Since a ballistic coefficient is a comparison of the ability of a projectile to maintain velocity compared to a standard projectile, the use of a relatively inefficient standard projectile shape will give the false impression of a numerically higher ballistic coefficient. Put simply, the G1 standard projectile’s inefficient shape causes it to shed velocity faster than other shapes. However, most rifle bullets are so much smaller than the standard projectile diameter and weight of one inch/one pound that even a more efficient shape cannot make up for being smaller. So the ballistic coefficient of essentially every rifle bullet will be much less than 1, where 1 is equal to the BC of the standard projectile.
The basic problem with using a G1 BC is that the inefficient but large standard projectile and the efficient but small projectile we’re trying to estimate a trajectory for are not going to fly through the air in the exact same manner at all velocities. Because they’re different shapes, they will behave differently. The two ways to address this are to 1) attempt to calculate multiple ballistic coefficients for a velocity “window,” inside which the efficient projectile should behave kinda-sorta in a manner relative to the G1 projectile at that same velocity (which is what Sierra does), and 2) use a standard projectile shape which is similar to the projectile we’re trying to estimate a trajectory for (which is what Berger does). The standard projectile which most closely approximates modern boat-tail projectiles is called G7.
Both approaches work when used correctly. The problem with Sierra’s approach is that it is unwieldy and requires entering multiple sets of data to retrieve a single result. The problem with Berger’s approach is that because the G7 standard projectile is larger than an average rifle bullet and theoretically about as efficient, the resulting “G7” ballistic coefficient will be numerically lower than a “G1” BC for the same bullet.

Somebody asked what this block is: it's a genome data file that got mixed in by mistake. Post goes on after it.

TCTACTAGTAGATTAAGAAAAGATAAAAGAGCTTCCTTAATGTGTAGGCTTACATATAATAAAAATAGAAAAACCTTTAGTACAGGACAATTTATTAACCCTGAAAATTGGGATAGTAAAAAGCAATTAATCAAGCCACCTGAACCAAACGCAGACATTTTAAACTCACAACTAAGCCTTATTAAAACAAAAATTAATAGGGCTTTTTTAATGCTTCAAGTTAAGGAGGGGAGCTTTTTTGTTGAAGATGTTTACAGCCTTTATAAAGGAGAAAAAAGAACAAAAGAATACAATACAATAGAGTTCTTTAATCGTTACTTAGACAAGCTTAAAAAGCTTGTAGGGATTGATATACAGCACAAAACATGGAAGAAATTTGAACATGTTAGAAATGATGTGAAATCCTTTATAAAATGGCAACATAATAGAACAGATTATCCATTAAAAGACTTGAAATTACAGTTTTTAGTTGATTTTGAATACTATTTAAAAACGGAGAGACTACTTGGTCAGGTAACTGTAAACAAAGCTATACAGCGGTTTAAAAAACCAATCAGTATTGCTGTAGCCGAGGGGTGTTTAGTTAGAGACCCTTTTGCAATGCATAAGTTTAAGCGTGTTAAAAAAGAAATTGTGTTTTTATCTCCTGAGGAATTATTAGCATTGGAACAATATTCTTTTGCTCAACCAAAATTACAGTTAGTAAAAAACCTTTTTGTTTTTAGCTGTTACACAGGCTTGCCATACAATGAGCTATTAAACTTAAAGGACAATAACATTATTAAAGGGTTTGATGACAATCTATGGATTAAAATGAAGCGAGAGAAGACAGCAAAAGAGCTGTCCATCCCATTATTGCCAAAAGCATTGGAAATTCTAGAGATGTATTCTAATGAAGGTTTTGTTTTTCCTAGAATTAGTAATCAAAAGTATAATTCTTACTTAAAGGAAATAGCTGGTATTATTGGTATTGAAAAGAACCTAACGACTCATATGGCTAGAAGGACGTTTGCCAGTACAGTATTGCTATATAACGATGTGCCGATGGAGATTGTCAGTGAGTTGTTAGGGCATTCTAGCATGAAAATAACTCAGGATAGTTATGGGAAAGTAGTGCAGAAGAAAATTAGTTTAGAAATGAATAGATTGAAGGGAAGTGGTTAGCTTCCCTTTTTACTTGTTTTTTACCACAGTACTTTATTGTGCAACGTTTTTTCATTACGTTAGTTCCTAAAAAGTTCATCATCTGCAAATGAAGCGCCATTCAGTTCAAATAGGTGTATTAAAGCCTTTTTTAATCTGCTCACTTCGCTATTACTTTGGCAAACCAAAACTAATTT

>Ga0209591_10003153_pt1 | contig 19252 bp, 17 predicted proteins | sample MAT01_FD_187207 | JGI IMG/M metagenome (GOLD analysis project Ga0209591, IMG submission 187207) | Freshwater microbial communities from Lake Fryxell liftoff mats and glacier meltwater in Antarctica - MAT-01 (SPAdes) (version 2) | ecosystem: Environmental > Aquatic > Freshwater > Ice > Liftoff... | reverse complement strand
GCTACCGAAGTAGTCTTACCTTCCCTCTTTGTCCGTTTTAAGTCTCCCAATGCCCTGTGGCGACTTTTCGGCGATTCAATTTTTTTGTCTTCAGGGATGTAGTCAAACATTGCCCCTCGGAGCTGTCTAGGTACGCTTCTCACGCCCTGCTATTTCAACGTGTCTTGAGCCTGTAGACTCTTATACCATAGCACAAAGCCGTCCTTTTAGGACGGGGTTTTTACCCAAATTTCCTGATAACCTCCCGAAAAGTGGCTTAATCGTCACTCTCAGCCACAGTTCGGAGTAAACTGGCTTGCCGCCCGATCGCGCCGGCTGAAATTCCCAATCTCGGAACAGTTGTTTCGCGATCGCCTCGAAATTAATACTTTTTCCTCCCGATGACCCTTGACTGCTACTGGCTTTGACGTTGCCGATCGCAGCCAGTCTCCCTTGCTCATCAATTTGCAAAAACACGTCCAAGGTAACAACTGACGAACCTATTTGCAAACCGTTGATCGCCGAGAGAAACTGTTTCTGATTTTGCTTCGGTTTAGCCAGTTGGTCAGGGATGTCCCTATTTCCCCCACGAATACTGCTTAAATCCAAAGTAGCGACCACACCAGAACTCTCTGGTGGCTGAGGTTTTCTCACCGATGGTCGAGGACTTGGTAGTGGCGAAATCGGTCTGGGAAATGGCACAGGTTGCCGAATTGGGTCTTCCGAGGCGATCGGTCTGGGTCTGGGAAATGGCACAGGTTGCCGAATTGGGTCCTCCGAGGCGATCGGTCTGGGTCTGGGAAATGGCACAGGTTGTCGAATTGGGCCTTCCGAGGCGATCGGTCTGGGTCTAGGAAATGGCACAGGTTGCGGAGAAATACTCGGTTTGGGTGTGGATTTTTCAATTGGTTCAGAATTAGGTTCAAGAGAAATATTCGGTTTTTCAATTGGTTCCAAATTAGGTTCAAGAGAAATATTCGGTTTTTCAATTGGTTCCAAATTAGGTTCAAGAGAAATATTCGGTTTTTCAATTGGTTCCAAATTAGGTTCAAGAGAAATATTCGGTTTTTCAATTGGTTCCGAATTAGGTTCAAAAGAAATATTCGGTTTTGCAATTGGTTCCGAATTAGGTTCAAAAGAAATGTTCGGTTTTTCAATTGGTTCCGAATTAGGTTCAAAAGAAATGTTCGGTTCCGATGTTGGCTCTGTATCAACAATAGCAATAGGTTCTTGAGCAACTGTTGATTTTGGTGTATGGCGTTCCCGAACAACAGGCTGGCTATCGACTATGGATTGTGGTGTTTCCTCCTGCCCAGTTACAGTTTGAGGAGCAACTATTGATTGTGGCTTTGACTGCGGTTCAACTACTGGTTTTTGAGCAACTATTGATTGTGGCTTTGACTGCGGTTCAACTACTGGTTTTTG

Put simply, a G7 BC looks unimpressive when one has only seen G1 BCs. The payoff, though, is a much more accurate trajectory than using a single G1 BC, and simpler calculations than when using multiple G1 BCs. From an objective standpoint, I see little reason but marketing to continue selling boat-tail projectiles under a G1 BC calculation.
So why do I like Berger bullets? Because not only do they market their products in the most transparent manner possible, but they use their research in these areas to create the most precise, accurate, and efficient bullets possible. Perhaps most importantly, when they make an error, they quite graciously announce it and what they’re doing to fix the problem.
I wish more companies in this industry were like Berger.
The Competition Dynamics 24 Hour Sniper Adventure Challenge starts this Friday, July 5, and I have been giving a lot of thought to the lessons I learned last yearÂ as I prepare for this year’s event. I have also been trying to guess what sort of devious challenges have been cooked up this time around. Only one thing is certain: I will have very unhappy thoughts about Zak Smith (match director) for much of this weekend.
What To Expect
Last year’s event took place in essentially mountainous terrain (valley-to-peak elevation changes of over 3000 feet, with multiple ascents) with daytime temps in the 90s and nighttime temps in the 50s at altitude during relatively sunny conditions, while this year’s event will take place in more open terrain with numerous small 300 to 500 foot hills. Temperatures may be roughly the same, but humidity will be higher and forecasts call for rain and possibly thunderstorms during the event.